But efforts to stop stores from selling and renting adult-rated games to minors have fallen flat, and on the whole video games are no less violent, he said.
"They keep pushing the envelope," Walsh said, "making them gorier, more realistic, more violent."
School Safety Is One Area of Real Change
Pamela Riley, director of the Center for the Prevention of School Violence, said schools are doing a better job of assessing safety needs, keeping crime statistics and identifying early warning signs.
Some schools went overboard, expelled children for dying their hair green or making harmless jokes misinterpreted as threats. Last month, four children were suspended from their Sayreville, N.J. kindergarten for three days for pointing fingers at each other and pretending to shoot during a "cops and robbers" game.
Parents protested but school district officials defended the need for a zero-tolerance approach.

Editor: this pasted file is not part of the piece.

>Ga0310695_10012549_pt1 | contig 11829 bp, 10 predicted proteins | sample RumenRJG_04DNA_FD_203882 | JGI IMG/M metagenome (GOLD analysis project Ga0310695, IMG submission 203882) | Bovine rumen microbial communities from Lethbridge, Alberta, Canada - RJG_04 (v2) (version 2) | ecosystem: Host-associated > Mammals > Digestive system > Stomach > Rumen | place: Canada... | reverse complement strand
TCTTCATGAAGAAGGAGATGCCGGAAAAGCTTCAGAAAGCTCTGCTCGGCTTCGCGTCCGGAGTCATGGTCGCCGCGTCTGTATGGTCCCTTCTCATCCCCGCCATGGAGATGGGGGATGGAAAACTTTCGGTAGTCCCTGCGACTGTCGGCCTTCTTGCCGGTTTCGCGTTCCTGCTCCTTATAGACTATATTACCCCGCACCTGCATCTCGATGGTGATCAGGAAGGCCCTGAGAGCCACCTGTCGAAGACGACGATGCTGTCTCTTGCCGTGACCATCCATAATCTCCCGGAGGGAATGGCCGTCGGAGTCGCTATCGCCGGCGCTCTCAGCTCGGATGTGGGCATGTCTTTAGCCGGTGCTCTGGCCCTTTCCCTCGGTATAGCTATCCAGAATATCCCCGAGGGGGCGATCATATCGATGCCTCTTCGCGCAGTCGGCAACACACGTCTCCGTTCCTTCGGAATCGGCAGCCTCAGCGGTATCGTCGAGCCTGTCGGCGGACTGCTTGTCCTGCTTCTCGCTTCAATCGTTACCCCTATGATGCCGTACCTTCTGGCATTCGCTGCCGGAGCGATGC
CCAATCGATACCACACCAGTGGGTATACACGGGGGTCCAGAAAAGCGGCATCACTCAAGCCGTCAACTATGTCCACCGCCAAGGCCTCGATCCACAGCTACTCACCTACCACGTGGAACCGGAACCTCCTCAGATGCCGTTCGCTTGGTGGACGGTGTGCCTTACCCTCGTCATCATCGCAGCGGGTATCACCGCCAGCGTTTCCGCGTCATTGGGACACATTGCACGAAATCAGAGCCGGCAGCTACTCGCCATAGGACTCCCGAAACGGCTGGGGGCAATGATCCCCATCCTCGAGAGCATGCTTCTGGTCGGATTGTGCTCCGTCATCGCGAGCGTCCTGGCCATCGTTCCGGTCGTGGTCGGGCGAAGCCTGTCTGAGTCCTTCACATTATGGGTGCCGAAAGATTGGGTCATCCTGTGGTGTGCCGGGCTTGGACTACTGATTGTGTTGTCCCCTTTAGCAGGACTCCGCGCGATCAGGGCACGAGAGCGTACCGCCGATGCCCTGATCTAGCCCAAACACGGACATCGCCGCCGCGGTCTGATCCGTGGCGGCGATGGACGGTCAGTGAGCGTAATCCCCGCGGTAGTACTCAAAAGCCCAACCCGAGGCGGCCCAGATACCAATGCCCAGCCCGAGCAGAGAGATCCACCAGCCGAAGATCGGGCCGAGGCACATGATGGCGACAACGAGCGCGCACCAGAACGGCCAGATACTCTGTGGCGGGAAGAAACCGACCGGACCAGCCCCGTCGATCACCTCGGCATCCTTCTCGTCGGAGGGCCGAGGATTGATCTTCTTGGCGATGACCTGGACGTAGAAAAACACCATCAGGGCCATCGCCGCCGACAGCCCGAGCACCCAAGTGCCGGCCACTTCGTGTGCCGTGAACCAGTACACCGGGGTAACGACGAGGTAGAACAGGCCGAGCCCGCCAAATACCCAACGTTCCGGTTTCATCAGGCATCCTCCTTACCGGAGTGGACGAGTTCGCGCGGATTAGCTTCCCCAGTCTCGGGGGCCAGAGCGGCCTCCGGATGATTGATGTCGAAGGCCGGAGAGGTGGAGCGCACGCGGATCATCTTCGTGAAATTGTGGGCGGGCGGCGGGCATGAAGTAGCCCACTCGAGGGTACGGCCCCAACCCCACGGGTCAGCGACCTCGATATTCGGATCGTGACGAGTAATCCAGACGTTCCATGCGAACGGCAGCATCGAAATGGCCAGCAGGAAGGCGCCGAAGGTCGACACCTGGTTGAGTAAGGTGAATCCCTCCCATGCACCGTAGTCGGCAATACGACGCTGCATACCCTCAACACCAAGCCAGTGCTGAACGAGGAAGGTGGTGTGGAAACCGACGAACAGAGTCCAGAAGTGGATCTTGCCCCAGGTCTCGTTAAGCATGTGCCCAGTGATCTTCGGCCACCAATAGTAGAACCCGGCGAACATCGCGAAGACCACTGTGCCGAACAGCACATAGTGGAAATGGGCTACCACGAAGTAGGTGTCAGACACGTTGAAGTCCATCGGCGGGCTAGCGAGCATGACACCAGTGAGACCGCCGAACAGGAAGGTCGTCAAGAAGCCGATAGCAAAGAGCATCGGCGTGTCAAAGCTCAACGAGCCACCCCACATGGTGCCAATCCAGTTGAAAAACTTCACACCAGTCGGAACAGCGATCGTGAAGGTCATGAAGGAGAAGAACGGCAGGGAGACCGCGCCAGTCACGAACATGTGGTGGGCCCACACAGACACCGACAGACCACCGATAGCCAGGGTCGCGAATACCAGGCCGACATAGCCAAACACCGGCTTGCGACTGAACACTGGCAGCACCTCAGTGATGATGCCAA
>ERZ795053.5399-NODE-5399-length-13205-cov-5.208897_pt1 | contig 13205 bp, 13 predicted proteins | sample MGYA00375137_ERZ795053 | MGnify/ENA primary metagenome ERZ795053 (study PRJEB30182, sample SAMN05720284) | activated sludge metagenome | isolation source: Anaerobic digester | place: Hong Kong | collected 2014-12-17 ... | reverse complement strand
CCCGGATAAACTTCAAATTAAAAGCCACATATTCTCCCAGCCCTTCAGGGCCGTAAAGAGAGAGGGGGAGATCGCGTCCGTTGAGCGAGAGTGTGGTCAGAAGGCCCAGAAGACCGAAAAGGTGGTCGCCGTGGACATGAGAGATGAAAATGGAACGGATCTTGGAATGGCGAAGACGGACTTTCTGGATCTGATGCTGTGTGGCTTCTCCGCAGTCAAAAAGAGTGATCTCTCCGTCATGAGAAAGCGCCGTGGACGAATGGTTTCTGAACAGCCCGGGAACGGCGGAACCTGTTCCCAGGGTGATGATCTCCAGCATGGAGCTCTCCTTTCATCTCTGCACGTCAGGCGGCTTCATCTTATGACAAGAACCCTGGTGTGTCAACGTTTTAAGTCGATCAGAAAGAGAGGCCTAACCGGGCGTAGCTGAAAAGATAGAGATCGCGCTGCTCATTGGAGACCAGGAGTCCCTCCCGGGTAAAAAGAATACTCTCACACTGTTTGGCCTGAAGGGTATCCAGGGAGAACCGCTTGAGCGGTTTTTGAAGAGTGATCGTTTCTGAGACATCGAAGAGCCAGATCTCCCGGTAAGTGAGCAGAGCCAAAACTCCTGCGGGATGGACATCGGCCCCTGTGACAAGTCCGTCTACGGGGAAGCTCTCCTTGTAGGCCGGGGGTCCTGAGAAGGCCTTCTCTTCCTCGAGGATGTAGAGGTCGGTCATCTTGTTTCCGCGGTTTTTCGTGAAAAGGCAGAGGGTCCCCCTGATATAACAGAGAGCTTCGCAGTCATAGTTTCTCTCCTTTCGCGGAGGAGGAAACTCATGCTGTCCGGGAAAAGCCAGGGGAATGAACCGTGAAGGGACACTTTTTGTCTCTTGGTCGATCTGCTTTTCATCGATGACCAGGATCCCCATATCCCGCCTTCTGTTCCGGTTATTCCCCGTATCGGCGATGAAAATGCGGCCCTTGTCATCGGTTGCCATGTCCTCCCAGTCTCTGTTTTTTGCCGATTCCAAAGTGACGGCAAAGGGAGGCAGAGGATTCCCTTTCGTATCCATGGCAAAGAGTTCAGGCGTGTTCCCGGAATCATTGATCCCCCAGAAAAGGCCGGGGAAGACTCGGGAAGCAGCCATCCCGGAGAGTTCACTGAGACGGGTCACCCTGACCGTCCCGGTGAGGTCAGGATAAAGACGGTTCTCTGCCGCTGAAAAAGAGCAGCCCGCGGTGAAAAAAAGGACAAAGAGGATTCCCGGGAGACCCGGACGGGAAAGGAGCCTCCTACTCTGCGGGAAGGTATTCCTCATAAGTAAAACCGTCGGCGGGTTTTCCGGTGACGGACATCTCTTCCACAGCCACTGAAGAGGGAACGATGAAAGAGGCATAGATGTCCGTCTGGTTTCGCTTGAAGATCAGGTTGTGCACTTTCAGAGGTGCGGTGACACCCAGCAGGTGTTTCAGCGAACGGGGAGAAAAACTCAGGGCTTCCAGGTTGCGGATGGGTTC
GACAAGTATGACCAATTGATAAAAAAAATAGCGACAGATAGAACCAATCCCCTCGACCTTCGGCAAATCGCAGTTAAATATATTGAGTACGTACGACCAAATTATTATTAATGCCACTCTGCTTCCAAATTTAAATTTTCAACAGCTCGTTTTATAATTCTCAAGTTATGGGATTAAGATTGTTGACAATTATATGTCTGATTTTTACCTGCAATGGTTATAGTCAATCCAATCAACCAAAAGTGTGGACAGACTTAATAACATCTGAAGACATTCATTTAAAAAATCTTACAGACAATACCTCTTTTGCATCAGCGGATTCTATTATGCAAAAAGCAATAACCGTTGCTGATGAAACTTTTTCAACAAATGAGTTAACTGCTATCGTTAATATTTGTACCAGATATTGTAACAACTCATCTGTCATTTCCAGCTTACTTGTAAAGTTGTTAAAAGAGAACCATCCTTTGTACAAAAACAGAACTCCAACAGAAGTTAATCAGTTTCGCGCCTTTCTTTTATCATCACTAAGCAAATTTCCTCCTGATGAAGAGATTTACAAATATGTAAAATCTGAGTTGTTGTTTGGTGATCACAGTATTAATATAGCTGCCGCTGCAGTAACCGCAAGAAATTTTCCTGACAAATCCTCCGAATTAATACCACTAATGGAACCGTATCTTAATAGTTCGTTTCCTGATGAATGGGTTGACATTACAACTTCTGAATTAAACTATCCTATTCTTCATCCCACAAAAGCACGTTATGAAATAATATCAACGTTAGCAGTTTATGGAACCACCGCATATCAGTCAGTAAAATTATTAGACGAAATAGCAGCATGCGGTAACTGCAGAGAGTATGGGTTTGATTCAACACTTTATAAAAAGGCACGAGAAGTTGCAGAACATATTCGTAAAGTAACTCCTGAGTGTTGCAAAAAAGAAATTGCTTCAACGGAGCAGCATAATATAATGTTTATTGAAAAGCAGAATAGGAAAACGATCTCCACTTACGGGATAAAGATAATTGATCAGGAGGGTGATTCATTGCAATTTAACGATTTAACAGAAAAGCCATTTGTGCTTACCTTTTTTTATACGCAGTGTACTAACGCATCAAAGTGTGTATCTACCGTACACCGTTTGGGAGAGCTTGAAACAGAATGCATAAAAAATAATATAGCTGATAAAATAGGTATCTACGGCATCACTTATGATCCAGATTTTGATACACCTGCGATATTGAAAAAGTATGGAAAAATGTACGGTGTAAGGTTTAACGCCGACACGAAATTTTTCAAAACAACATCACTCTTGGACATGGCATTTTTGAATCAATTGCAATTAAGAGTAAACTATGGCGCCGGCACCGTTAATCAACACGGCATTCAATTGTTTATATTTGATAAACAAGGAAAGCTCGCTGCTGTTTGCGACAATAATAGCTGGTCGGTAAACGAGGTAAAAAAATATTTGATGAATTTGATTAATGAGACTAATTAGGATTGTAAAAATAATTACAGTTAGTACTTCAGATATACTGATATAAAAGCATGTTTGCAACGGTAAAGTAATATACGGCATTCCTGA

In general, knee-jerk reaction has given way to guidelines and procedures, Riley said. School-safety experts stress closer ties between schools and their communities, something the Rev. Steve Poos-Benson of Columbine United Church sees more and more in Columbine area.
"The school board has met with ministers, politicians, the sheriff's office, neighborhood groups," he said. "You've got people who would never have sat down together suddenly sitting down at the table and talking."
"People locally, as well as nationally, are asking the question, 'What do we need to do to keep these types of things from happening in our neighborhoods?"' he said.
"We've woken up, we're asking the right questions," he said, "but we've got a lot of catching up to do."
"I think that someday we will get to the point where there will no longer be school shootings," he said. "But that doesn't mean we're done. It just means we'll have to look for the next way that our children will cry for help."
— Associated Press Reporter Robert Weller in Denver contributed to this report.